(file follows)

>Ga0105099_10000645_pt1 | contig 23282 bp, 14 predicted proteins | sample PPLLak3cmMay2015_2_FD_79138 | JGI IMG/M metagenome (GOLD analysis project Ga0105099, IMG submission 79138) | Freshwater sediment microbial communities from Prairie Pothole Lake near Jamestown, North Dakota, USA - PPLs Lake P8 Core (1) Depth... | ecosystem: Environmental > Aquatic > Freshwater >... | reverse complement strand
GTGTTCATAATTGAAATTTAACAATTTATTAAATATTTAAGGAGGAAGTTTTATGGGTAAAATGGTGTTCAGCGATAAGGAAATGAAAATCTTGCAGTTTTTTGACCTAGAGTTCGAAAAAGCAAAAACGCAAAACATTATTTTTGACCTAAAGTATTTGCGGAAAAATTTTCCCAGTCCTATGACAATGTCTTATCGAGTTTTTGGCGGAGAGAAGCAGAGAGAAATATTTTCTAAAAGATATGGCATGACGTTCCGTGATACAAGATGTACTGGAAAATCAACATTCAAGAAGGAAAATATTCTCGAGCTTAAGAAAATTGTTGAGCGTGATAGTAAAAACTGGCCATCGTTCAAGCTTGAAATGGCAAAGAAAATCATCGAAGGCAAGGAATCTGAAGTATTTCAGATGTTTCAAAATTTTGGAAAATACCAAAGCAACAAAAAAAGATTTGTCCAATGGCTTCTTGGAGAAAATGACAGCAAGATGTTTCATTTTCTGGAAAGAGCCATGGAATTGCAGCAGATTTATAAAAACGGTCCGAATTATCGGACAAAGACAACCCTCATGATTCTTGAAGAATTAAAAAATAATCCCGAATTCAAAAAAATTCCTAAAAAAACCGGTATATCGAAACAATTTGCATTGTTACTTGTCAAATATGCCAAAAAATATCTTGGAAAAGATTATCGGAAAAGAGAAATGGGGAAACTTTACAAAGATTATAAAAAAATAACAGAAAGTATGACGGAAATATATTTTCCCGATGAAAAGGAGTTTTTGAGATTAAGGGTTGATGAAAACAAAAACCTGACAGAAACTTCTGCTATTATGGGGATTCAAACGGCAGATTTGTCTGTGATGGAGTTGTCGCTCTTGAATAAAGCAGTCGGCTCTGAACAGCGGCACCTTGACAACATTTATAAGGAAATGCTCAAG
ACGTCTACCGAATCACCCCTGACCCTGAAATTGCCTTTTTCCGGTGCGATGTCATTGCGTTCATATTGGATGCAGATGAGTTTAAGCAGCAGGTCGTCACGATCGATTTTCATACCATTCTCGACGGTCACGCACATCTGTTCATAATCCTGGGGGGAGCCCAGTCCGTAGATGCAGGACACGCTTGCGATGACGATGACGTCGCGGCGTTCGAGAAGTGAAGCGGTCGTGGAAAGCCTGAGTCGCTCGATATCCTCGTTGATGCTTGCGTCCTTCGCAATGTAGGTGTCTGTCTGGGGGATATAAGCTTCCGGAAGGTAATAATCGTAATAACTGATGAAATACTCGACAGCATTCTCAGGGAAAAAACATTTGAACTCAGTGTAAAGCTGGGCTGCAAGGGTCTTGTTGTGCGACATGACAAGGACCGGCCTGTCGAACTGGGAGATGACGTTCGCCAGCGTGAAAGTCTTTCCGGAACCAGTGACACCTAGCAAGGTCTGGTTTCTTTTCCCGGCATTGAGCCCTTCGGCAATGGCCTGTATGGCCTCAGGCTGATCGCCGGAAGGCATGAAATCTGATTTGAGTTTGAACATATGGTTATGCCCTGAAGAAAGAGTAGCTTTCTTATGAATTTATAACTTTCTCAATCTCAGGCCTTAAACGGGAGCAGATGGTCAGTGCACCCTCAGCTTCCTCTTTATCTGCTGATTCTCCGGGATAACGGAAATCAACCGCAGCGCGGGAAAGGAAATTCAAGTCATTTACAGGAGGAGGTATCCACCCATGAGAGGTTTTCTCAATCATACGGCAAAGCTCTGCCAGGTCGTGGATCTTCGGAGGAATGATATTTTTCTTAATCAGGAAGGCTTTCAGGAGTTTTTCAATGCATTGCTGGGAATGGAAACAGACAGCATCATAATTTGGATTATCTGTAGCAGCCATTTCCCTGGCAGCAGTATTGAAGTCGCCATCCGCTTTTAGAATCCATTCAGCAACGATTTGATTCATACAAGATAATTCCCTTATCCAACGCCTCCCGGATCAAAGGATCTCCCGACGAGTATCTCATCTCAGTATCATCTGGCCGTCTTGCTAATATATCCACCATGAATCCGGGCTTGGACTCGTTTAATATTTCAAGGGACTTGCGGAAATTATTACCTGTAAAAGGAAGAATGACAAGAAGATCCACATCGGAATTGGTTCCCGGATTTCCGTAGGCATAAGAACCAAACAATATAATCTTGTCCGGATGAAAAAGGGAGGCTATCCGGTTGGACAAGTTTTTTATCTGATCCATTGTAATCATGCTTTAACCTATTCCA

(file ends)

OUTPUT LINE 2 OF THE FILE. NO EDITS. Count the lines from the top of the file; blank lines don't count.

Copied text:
GTGTTCATAATTGAAATTTAACAATTTATTAAATATTTAAGGAGGAAGTTTTATGGGTAAAATGGTGTTCAGCGATAAGGAAATGAAAATCTTGCAGTTTTTTGACCTAGAGTTCGAAAAAGCAAAAACGCAAAACATTATTTTTGACCTAAAGTATTTGCGGAAAAATTTTCCCAGTCCTATGACAATGTCTTATCGAGTTTTTGGCGGAGAGAAGCAGAGAGAAATATTTTCTAAAAGATATGGCATGACGTTCCGTGATACAAGATGTACTGGAAAATCAACATTCAAGAAGGAAAATATTCTCGAGCTTAAGAAAATTGTTGAGCGTGATAGTAAAAACTGGCCATCGTTCAAGCTTGAAATGGCAAAGAAAATCATCGAAGGCAAGGAATCTGAAGTATTTCAGATGTTTCAAAATTTTGGAAAATACCAAAGCAACAAAAAAAGATTTGTCCAATGGCTTCTTGGAGAAAATGACAGCAAGATGTTTCATTTTCTGGAAAGAGCCATGGAATTGCAGCAGATTTATAAAAACGGTCCGAATTATCGGACAAAGACAACCCTCATGATTCTTGAAGAATTAAAAAATAATCCCGAATTCAAAAAAATTCCTAAAAAAACCGGTATATCGAAACAATTTGCATTGTTACTTGTCAAATATGCCAAAAAATATCTTGGAAAAGATTATCGGAAAAGAGAAATGGGGAAACTTTACAAAGATTATAAAAAAATAACAGAAAGTATGACGGAAATATATTTTCCCGATGAAAAGGAGTTTTTGAGATTAAGGGTTGATGAAAACAAAAACCTGACAGAAACTTCTGCTATTATGGGGATTCAAACGGCAGATTTGTCTGTGATGGAGTTGTCGCTCTTGAATAAAGCAGTCGGCTCTGAACAGCGGCACCTTGACAACATTTATAAGGAAATGCTCAAG